Morality and amorality in humans and animals is a subject of dispute among scientists and philosophers. If morality is intrinsic to humanity, then amoral human beings either do not exist or are only deficiently human. If morality is extrinsic to humanity, then amoral human beings can both exist and be fully human, and may be amoral either by nature or by choice.
Any entity that is not sapient may be considered categorically amoral. For example, a rock may be used (by rational agents) for good or bad purposes, but the rock itself is neither good nor bad. In ontological philosophy, the ancient gnostic concept that the material world was inherently evil applied morality to existence itself and was a point of concern in early Christianity in the form of Docetism, as it opposed the notion that creation is good, as stated in The Book of Genesis. In modern science, however, the matter of the universe is often observed amorally for objective purposes.
Animals have long been thought to be amoral entities. However, research into the evolution of morality, including sociality and altruism in animals, has sparked new debate amongst many philosophers. Many animals display behavior that is analogous to human moral behavior, such as caring for the young, protecting kin, and sharing the spoils of the hunt. Generally speaking, if this behavior is a voluntary response to ethical norms, then animals do have morality; if animals are involuntarily following innate instinct, then they are amoral.
Human morality appears in adults and even children from a young age. However, some humans may be considered amoral. There is some debate as to whether the infant human being develops a moral sense—is moral education cultivated (from within) or implanted (from without)?
- Young humans
- Newborn human infants, like some animals, do not display any sense of empathy with their fellow creatures, nor answerability to obligation, nor guilt or remorse.
- Cognitive disorders
- Rejection of morality
- Philosophers like Friedrich Nietzsche argue further that rational human adults may even be able to choose to be amoral by rejecting morality. If morality is bad, then it should be discarded. Yet if morality is bad, even asserting that it is bad invokes a kind of morality. Therefore, the truly amoral argument would reject morality for non-moral reasons. Similar to the phrase "If God does not exist, everything is permitted" in Fyodor Dostoevsky's The Brothers Karamazov (1880), Nietzsche, through his famous saying "God is dead," stated that the death of God will lead not only to the rejection of a belief of cosmic or physical order but also to a rejection of absolute values themselves — to the rejection of belief in an objective and universal moral law, binding upon all individuals. In this manner, the loss of an absolute basis for morality leads to nihilism. This nihilism is that for which Nietzsche worked to find a solution by re-evaluating the foundations of human values. This meant, to Nietzsche, looking for foundations that went deeper than Christian values. He would find a basis in the "will to power" that he described as "the essence of reality."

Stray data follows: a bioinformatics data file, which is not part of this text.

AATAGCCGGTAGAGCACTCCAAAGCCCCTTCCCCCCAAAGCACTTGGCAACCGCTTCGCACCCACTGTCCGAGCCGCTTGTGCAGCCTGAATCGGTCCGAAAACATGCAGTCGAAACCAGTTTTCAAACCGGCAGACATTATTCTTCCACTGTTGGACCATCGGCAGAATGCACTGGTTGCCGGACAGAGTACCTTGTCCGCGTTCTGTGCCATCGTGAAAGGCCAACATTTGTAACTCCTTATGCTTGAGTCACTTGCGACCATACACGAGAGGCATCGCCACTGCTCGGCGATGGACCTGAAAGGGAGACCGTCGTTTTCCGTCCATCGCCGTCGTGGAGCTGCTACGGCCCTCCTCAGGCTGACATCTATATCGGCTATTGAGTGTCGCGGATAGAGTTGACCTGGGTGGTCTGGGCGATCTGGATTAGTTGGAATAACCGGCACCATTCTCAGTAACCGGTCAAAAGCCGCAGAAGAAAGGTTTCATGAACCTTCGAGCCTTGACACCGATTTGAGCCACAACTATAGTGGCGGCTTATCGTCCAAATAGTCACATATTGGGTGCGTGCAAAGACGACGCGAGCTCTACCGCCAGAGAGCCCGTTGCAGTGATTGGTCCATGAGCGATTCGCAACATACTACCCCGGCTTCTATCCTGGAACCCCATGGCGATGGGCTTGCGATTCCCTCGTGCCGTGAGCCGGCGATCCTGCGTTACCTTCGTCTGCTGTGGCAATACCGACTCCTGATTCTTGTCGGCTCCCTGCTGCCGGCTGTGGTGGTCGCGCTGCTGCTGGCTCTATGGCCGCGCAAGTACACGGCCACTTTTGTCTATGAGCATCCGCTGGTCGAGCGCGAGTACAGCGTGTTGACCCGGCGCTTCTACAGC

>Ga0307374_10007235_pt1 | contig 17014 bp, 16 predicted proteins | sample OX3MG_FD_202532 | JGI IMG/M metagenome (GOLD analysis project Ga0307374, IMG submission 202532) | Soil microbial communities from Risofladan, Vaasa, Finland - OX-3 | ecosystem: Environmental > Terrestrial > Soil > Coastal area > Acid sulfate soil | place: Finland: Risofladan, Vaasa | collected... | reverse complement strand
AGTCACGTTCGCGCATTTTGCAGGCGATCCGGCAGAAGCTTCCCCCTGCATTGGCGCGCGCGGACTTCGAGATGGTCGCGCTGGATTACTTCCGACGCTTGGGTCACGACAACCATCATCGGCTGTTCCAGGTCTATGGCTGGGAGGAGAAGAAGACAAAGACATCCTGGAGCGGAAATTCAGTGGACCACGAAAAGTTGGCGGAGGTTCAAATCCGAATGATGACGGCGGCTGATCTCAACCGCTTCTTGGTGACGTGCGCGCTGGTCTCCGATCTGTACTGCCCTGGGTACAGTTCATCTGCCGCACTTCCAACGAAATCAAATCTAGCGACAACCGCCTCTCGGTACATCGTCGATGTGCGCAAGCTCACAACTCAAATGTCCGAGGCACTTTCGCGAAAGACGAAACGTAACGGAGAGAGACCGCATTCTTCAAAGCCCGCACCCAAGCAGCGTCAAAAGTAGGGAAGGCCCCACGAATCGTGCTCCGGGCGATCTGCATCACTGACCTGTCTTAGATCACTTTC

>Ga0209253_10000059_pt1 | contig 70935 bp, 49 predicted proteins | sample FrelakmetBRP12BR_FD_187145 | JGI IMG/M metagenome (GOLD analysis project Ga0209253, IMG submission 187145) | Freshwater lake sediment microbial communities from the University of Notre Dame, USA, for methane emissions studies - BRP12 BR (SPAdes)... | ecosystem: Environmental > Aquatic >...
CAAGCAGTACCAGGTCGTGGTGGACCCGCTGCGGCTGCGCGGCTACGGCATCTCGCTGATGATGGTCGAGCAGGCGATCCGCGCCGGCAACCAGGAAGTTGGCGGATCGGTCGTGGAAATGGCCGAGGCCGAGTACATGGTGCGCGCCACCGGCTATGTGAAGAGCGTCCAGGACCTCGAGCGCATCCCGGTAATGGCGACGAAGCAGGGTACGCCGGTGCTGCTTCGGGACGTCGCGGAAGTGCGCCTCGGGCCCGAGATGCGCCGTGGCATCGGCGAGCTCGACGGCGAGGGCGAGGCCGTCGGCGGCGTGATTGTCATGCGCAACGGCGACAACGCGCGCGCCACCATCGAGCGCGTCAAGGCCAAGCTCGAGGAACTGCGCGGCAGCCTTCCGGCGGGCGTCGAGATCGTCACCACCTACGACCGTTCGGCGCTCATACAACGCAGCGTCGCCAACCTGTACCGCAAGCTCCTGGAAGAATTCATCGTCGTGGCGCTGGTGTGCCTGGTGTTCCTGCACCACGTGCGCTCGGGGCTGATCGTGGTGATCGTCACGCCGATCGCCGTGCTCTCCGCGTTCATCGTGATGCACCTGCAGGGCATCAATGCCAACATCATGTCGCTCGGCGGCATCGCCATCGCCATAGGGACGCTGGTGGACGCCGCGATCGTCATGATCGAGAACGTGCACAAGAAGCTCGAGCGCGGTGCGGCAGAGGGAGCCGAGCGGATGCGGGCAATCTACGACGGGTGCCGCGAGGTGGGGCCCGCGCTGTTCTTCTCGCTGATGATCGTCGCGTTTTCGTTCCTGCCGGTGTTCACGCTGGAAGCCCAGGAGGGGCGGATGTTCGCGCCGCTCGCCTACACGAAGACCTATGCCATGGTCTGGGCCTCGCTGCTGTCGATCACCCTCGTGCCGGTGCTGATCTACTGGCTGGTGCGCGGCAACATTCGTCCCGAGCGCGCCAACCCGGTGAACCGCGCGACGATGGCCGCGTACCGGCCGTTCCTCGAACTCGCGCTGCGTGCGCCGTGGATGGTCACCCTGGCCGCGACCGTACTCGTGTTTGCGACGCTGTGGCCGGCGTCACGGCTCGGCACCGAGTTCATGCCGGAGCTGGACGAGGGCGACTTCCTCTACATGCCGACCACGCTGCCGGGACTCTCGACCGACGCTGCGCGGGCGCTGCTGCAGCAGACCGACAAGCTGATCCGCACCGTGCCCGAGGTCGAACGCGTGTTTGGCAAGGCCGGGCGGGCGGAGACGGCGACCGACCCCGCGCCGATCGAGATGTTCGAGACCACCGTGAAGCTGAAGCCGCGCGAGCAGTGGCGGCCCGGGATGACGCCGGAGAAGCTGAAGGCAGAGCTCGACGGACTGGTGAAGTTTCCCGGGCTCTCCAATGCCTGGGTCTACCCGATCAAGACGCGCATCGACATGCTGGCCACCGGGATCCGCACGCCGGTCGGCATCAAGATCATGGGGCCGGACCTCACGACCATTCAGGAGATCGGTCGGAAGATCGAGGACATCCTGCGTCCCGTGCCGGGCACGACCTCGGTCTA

Human amorality can be understood through the example of meat eating. The people who eat beef cannot be considered immoral when beef eating is not condemned by their society as a crime, in spite of the fact that the emotional lives and complex psychology of cows have been acknowledged by researchers. Such facts are not considered by an ordinary person when eating meat, and thus their approach towards the animal is neither moral nor immoral. Similarly, when slavery was considered a norm in Western countries, the attitude of slave-owners towards their slaves could be considered as amoral, as they used slaves majorly for economic purposes without any moral or immoral attitude towards them.
Humans may discard codes or systems of morality that have been purely socially constructed by their native cultures. If a rational human being can in any way override the capacity to establish notions of right and wrong, it is arguable that human beings have the ability to become amoral.
- Suspension of morality
- At times human beings willingly suspend consideration of moral values, although in a limited domain. For instance, a lawyer may choose to be amoral with regard to his client in order to avoid judging his client's guilt or innocence before the trial is complete. This is different from a complete rejection of morality if the lawyer continues to abide by moral laws and take into account moral considerations when he is out of the courtroom.
- Johnstone, Megan-Jane (2008). Bioethics: A Nursing Perspective. Elsevier Health Sciences. pp. 102–103. ISBN 978-0-7295-3873-2.
- Superson, Anita (2009). The Moral Skeptic. Oxford University Press. pp. 127–159. ISBN 978-0-19-537662-3.
- "Amorality". Dictionary.com. Archived from the original on 29 July 2010. Retrieved 2010-06-18.
- Lewis, Clive Staples (2010). Abolition of Man. Lits. p. 60. ISBN 1609421477.
- Page 24, COLLINS,new School Dictionary, 1999, ISBN 0 00 472238-8
- Ignatius of Antioch (1885). Roberts, Alexander; Donaldson, James; Coxe, A. Cleveland; Knight, Kevin, eds. The Epistle of Ignatius to the Smyrnaeans. Ante-Nicean Fathers. 1. Christian Literature Publishing.
- Hazelton, James; Ken Cussen (2005). "The Amorality of Public Corporations". Essays in Philosophy. 6 (2).
- Quigley, William (2003–2004). "Catholic Social Thought and the Amorality of Large Corporations: Time to Abolish Corporate Personhood" (PDF). Loyola Journal of Public Interest Law: 109–134. Archived from the original (PDF) on 2014-09-05. Retrieved 2012-12-17.
- Stephens, Beth (2012). "The Amorality of Profit: Transnational Corporations and Human Rights" (PDF). Berkeley Journal of International Law. 20 (1). Retrieved 2012-12-17.
- Donaldson, Thomas (1982). Corporations and morality. Prentice-Hall. p. 78. ISBN 978-0-13-177014-0.